Last year, Islamic State’s propaganda magazine, Dabiq, endorsed the JMB and said it was the only jihadist group in Bangladesh “with the correct beliefs.” The issue devoted an entire chapter on “the revival of Jihad in Bengal.”

In an effort to suppress domestic jihadist groups, police last month arrested more than 11,000 people. Critics said the mass arrests would do little to pressure extremist groups and that security forces had rounded up petty criminals and many innocent people.

Bangladesh security personnel stood on top of armored vehicles on Saturday after militants took hostages at a restaurant popular with foreigners in Dhaka.
Bangladesh security personnel stood on top of armored vehicles on Saturday after militants took hostages at a restaurant popular with foreigners in Dhaka. PHOTO: ASSOCIATED PRESS

The government has denied innocent people were arrested and pointed to several successes, including the arrest of an Islamist suspected of attacking and injuring a publisher in Dhaka last year.

Still the crackdown failed to prevent Friday’s attackers from answering an Islamic State call for violence during the Muslim holy month of Ramadan, which ends Tuesday. They barged into the Holey Artisan Café, located in an affluent neighborhood near several embassies.

Sumon Reza, a manager at the cafe said he was at work on the second floor just after 9 p.m. local time when two men with rifles burst into the ground floor, spraying the room with gunfire. The two gunmen were quickly joined by five others, one of whom was carrying a sword.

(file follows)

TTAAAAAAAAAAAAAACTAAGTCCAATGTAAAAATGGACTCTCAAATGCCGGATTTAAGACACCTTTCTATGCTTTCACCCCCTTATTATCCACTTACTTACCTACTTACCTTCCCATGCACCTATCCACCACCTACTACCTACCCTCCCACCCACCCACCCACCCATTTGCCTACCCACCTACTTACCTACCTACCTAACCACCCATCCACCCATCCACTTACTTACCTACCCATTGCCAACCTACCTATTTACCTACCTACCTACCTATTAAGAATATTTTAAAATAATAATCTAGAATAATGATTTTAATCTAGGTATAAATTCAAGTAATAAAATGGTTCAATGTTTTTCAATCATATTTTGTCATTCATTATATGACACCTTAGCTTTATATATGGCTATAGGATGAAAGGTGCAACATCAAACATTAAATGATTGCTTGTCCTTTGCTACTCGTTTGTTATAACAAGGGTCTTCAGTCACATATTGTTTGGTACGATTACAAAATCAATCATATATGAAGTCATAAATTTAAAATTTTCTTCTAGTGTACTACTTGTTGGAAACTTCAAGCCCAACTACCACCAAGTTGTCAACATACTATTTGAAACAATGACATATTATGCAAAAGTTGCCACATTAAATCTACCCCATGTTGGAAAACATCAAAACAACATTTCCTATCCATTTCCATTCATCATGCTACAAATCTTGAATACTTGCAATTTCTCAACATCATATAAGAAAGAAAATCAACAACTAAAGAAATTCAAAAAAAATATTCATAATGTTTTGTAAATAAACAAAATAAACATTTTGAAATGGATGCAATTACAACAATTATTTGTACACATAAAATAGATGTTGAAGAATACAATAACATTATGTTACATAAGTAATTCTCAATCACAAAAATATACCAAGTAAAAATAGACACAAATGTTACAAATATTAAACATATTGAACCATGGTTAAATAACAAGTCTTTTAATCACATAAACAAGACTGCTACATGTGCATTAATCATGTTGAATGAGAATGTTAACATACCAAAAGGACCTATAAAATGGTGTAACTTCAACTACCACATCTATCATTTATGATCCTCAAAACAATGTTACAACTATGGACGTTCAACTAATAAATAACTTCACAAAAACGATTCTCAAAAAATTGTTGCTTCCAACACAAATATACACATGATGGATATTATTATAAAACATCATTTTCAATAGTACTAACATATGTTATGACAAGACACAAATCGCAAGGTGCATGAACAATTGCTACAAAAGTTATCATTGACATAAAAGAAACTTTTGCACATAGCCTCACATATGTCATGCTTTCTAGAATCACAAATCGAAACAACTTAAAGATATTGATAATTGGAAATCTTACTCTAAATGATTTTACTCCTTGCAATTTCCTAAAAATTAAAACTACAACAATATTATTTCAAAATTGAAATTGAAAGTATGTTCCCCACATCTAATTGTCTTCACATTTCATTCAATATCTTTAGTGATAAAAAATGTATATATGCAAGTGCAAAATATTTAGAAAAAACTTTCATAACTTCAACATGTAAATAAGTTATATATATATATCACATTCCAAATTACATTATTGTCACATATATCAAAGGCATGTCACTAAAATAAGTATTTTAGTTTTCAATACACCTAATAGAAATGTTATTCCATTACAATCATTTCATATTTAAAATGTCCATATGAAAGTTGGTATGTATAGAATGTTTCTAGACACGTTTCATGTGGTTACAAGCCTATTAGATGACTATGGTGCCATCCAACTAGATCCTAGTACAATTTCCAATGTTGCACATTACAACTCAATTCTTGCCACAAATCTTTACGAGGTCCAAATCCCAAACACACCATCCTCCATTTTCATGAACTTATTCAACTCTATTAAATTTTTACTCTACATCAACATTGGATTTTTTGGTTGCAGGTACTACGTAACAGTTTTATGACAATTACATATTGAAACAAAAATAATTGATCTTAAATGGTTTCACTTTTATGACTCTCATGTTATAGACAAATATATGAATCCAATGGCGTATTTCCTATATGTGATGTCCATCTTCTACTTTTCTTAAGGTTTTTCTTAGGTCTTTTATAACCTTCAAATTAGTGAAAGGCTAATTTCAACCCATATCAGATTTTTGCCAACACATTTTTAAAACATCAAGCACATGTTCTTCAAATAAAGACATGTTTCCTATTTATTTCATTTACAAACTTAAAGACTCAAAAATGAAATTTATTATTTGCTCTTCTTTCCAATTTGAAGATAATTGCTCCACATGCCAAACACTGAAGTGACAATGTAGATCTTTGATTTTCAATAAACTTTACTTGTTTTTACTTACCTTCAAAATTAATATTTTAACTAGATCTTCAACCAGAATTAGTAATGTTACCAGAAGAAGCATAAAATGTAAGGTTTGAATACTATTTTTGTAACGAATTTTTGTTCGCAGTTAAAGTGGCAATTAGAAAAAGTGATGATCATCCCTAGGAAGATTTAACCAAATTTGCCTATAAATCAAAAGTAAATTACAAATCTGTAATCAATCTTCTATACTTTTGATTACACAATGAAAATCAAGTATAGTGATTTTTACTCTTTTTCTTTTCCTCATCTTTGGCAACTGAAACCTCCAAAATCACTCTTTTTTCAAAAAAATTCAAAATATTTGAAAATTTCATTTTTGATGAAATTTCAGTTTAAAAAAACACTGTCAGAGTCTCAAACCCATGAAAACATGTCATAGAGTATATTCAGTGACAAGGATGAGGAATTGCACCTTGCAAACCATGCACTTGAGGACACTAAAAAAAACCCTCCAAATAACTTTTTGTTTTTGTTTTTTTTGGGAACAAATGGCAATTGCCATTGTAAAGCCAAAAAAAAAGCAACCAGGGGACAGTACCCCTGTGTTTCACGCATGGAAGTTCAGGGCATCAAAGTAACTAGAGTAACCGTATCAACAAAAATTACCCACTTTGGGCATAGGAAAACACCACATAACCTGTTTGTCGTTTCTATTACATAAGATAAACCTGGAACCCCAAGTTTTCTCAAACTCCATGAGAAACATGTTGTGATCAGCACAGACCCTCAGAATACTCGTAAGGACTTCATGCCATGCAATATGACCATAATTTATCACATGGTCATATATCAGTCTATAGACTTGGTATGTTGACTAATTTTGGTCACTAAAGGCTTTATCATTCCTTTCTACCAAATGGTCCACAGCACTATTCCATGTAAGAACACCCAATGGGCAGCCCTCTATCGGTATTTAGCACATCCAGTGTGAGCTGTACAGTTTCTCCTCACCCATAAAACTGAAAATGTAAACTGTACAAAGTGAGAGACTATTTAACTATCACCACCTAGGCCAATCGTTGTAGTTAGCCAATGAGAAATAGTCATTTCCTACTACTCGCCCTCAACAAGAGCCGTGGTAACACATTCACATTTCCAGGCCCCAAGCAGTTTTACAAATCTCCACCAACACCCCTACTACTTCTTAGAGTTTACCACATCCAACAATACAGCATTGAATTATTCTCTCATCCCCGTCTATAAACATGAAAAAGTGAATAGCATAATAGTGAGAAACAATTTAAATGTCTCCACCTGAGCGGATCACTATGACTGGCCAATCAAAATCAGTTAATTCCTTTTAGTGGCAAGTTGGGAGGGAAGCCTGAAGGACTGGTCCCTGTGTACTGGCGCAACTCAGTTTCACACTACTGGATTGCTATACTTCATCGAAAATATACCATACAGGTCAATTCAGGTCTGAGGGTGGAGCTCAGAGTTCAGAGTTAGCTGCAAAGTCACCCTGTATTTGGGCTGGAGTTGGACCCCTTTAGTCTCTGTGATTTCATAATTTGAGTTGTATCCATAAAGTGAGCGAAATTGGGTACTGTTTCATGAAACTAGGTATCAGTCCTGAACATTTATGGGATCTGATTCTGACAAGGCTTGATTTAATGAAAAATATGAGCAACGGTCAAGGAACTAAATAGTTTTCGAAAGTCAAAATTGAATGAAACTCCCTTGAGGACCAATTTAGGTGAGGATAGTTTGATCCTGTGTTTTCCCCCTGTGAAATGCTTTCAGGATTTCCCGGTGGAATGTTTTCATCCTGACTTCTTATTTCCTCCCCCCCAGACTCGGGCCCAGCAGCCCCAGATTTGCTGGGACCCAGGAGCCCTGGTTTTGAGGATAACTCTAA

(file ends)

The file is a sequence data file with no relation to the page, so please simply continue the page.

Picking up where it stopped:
As the gunmen moved through the building, Mr. Reza said he jumped from the roof. “Terrorism is something that happens in far-off places,” he said. “This was an attack in our area, in our place of work.”

Two senior police officers who attempted to negotiate with them died when the militants detonated an explosive device, police said.

A woman, who declined to be named, said her son, daughter-in-law and their two young children had come out of the restaurant shortly before police and soldiers moved in. “They let all the locals go before the police went in,” she said.

Bangladesh has been without an effective opposition in Parliament since opposition groups boycotted elections in 2014, accusing Ms. Hasina of trying to rig them, something she denied. Some experts have warned that a political vacuum in the South Asian country could be aiding the rise of extremism by allowing jihadist groups to recruit from among disgruntled opposition supporters.

The government has so far rejected calls by the opposition to start a national dialogue against militancy, saying it has the situation under control.

Corrections & Amplifications:
Two students from a U.S. university were among those killed in a terrorist assault on a Bangladeshi cafe. An earlier version of this story, and its headline, identified both students as Americans, though family have only confirmed one was a U.S. citizen. Also, Brig. Gen. Nayeem Ashfaq Chowdhury is the Bangladeshi army’s director of military operations. An earlier version of this article incorrectly stated his name. (July 2, 2016)

Write to Syed Zain Al-Mahmood at



Bangladesh Attack Is New Evidence That ISIS Has Shifted Its Focus Beyond the Mideast